(navigation image)
Home American Libraries | Canadian Libraries | Universal Library | Community Texts | Project Gutenberg | Biodiversity Heritage Library | Children's Library | Additional Collections
Search: Advanced Search
Anonymous User (login or join us)
Upload
See other formats

Full text of "Biographies of individual schools under the Toronto Board of Education: no. 2. - Park School"

.' tc»*M*t 



■ 

B 



*1 



: o 






CO 



BIOGRAPHIES 
OF INDIVIDUAL SCHOOLS 

UNDER 

The Toronto Board of Education 



II 

PARK 
SCHOOL 



ISSUED BY 

THE BUREAU OF MUNICIPAL RESEARCH 

189^ CHURCH STREET. TORONTO 

JANUARY. 1921 




PARK SCHOOL 



TABLE OF CONTENTS 

Introduction 5 

Park School 

General 7 

Park School Old Boys' Association 11 

Administrative Arrangements 

Principal's Office 13 

Store Room 13 

Other Special Rooms 13 

Coal Storage 13 

School Hygiene 

Sweeping, Dusting and Scrubbing 14 

Heating and Ventilation 14 

Lighting 16 

Play Area 16 

Educational Waste 

Non-Promotion 17 

Over-age 19 

Retardation 20 

Dropping Out 21 

Mentally Defective Children 29 

Summary 31 

Class Room Instruction 32 

The Park School as an Opportunity School 35 

The Park School as an All-The-Year-Round School 41 



APPENDIX 
Extracts from Diary of Park School— 1871-1885 47 



INTRODUCTION 



The original Park School building was erected in 1855 and was 
enlarged in 1875, 1879, 1888, 1889 and 1900. The new Park School 
building was built in 1914. Probably no public school in the City of 
Toronto has a more honorable record of service than this School which is 
to-day upholding the noble traditions of its past. Some of the most 
useful citizens of Toronto and of Canada have received their 
elementary school training within its walls, and the annals of the city 
during the next twenty-five years will no doubt be further enriched 
by the services of men and women who as boys and girls are now attend- 
ing its classes. 

The character of the neighborhood of Park School has changed 
greatly in the past half century. Many parts of it are now extremely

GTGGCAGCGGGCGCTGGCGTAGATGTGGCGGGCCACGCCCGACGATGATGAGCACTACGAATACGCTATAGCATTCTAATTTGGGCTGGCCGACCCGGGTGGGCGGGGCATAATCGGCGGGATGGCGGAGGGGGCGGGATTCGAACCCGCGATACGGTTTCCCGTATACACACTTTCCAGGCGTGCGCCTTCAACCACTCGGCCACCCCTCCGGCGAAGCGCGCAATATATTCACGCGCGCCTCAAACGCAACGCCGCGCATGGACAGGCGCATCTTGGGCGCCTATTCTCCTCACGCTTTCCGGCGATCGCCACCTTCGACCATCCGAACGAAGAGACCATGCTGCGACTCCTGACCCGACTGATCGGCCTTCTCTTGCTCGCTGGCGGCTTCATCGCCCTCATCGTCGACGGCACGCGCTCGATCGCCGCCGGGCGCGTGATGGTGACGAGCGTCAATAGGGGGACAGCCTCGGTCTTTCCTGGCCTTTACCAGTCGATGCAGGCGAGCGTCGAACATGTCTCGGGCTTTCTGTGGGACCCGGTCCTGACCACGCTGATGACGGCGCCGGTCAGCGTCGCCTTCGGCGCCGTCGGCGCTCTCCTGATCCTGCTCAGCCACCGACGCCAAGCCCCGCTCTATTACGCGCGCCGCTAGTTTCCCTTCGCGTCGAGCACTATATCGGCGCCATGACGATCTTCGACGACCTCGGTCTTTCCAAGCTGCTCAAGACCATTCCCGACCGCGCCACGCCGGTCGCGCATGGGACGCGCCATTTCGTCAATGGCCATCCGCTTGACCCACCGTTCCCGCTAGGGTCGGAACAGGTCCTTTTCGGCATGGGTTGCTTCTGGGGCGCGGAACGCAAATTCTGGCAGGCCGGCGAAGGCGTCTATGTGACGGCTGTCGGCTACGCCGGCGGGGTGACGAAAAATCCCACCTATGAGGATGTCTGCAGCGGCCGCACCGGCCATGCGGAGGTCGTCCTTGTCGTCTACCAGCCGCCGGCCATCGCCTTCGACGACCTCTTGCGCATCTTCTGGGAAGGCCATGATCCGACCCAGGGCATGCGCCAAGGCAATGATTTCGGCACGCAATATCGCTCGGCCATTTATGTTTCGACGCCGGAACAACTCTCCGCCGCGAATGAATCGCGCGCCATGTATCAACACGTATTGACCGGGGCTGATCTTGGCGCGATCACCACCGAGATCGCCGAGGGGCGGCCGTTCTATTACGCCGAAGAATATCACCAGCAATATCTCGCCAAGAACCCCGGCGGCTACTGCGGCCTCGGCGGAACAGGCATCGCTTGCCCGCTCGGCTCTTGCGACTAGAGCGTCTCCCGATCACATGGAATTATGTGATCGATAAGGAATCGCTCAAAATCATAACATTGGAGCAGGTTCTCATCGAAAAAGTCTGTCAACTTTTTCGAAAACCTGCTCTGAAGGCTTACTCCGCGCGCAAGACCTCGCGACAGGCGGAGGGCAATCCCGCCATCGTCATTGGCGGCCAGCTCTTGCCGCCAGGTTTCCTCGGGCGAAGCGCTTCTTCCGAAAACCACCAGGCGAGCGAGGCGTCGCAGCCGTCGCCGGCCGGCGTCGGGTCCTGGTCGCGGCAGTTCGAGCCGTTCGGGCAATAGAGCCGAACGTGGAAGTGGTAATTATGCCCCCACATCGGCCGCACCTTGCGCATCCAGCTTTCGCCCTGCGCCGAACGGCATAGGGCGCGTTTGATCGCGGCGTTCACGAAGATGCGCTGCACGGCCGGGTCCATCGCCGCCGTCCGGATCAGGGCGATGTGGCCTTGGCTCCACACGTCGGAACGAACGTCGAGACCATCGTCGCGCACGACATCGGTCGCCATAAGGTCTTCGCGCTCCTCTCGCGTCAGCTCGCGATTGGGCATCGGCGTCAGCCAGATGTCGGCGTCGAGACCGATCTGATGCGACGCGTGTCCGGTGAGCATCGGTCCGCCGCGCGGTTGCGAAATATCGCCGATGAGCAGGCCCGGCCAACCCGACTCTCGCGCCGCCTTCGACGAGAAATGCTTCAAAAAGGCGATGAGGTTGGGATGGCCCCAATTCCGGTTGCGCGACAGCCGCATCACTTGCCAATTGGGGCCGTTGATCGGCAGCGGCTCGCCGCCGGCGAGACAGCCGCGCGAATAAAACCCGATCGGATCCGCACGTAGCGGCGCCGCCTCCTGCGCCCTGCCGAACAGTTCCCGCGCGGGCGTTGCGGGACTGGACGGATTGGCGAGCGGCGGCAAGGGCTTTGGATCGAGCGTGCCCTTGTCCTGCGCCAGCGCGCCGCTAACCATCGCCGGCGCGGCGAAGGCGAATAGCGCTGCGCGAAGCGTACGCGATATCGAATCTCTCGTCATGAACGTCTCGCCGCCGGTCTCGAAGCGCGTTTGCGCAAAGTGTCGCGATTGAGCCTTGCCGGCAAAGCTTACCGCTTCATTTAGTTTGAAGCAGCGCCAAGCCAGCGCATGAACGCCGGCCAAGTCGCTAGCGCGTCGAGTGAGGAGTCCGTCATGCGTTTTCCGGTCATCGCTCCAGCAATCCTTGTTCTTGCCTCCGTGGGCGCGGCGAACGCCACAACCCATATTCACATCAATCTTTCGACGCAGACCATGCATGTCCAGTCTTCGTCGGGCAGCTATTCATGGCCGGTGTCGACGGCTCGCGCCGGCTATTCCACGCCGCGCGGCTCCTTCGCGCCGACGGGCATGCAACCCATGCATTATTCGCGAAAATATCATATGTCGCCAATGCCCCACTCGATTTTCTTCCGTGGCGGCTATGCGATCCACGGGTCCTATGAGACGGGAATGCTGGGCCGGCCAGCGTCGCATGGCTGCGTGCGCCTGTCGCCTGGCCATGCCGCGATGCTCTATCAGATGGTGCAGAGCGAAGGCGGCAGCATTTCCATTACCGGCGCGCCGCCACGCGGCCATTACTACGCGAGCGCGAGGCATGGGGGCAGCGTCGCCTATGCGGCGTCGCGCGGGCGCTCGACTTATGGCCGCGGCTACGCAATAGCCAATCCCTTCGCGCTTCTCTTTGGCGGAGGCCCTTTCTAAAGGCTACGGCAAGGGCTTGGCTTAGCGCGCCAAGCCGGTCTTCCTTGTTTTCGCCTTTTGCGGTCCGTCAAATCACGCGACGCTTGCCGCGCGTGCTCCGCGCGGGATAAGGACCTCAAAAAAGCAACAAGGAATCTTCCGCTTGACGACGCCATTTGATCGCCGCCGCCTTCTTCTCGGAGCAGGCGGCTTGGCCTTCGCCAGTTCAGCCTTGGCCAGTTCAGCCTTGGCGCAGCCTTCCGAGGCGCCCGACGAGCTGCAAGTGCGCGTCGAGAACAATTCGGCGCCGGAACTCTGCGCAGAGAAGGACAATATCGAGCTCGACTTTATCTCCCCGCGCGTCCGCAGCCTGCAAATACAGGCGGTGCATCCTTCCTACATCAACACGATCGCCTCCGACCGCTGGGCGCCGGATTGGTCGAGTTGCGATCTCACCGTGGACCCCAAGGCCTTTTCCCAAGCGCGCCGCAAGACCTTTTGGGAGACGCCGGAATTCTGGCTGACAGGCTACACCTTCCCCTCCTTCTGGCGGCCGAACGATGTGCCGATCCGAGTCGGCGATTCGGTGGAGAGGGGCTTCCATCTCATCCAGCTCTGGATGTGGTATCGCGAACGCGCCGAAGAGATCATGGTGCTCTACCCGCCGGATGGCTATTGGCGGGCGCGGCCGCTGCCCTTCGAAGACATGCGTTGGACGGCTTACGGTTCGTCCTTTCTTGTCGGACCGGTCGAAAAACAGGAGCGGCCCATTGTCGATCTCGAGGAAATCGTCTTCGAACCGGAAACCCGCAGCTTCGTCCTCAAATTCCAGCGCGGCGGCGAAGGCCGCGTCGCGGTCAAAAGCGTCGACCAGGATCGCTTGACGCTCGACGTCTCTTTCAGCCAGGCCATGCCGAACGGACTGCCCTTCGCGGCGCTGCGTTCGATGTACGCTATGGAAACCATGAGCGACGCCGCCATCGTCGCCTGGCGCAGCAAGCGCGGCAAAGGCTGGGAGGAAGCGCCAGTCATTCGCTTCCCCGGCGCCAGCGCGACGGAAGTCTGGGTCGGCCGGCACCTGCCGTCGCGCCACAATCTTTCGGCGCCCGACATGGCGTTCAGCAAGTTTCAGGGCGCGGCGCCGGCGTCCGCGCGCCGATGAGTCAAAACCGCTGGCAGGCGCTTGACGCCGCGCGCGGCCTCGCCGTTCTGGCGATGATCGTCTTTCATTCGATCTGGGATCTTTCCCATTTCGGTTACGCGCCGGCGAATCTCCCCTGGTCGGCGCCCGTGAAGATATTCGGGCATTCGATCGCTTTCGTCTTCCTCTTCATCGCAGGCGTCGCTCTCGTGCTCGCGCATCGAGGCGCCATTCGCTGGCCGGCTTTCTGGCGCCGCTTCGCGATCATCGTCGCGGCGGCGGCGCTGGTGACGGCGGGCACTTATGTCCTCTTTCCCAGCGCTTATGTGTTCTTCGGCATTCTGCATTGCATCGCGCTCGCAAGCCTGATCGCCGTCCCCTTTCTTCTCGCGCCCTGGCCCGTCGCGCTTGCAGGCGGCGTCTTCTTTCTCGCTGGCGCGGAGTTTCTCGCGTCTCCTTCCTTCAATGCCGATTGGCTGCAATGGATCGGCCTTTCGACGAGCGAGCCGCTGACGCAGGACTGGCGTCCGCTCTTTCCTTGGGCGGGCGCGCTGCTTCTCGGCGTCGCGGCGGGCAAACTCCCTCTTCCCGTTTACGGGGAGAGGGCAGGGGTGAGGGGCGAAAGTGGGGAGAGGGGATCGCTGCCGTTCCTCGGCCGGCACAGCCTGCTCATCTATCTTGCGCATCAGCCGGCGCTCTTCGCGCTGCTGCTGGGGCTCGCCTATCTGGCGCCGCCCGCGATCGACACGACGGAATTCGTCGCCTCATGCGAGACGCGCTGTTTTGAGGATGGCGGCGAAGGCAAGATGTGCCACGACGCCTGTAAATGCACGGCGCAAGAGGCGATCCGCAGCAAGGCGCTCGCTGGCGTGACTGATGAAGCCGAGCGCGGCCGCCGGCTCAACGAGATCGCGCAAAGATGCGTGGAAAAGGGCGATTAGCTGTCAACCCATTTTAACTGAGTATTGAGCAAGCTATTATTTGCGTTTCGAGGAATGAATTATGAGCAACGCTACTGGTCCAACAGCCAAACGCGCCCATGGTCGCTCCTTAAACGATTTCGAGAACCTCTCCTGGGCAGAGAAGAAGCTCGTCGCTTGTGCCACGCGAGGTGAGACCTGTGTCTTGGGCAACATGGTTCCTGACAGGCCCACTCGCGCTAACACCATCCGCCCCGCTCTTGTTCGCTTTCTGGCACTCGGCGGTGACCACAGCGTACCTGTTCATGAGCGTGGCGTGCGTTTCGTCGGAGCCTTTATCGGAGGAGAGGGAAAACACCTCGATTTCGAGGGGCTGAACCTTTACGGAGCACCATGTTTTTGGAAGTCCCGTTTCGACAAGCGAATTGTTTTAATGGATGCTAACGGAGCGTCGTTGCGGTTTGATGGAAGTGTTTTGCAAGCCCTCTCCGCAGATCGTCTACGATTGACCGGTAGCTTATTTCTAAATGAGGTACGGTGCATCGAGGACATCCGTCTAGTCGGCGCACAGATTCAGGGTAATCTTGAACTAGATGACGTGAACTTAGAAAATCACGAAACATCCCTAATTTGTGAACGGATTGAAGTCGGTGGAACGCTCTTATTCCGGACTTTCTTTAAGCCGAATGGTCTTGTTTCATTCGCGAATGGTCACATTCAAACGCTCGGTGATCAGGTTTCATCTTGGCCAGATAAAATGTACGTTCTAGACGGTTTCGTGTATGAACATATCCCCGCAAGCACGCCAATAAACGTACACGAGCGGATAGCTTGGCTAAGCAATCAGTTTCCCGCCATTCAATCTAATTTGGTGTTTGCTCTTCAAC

congested through the building of small dwellings very close to one 
another, the doubling up of families in houses built for one family, and 
the building of houses on lanes and in the rears of lots. The present 
membership of the school indicates that the district which the school 
serves is prevailingly Canadian and British in population, although 
the proportion of foreign-born residents is increasing and is con- 
siderably larger than it was twenty-five years ago. The body of this 
report contains statistical material bearing on racial origins. 

An inspection of the district makes it evident that a considerable 
number of boys and girls attending the school would be classed by 
social workers as "under-privileged." These children come of excellent 
stock and need only a desirable environment to make them extremely 
valuable citizens of the coming Toronto. Every school in Toronto 
should be an "opportunity" school, but there is no centre where such 
a school would return a better dividend than the Park School district. 
The proposal, abandoned after careful inquiry and full discussion, to 
make the old Park School building the home of such a school would, 
as pointed out in the body of this report, have had very undesirable 
consequences to the children attending the existing school. 

A comparatively small expenditure would provide, within the 
limits of the present building and without decreasing its school capacity, 
a good auditorium, an excellent gymnasium and special rooms for the 
teaching of history, geography and also various manual arts not naw 
provided for, and would enable the staff of the school to make it a real 
opportunity school, not only for the children but for the adxdt com- 
munity which it should serve. This would involve an increase in the 
length of the daily school sessions, but not necessarily in the number of 
school hours per child. 

It is th<? conviction of those who wrote this report that the Park 
School should be an all-year-round school, or at least should operate 
forty-eight weeks of the year, for four terms of twelve weeks each. 



Thirty-six weeks might be regarded as a full academic year, but experi- 
ence in other cities goes to show that the vast majority of the children 
would attend for the four terms and would be greatly benefited 
thereby in health and school advancement. The staff for the summer 
term would be made up of volunteers, declared by their physicians to 
be physically fit. Teachers who served for three summer terms, as well 
as the remainder of each year, could be given a year's leave of absence 
with pay or they could be paid for their extra work and be given a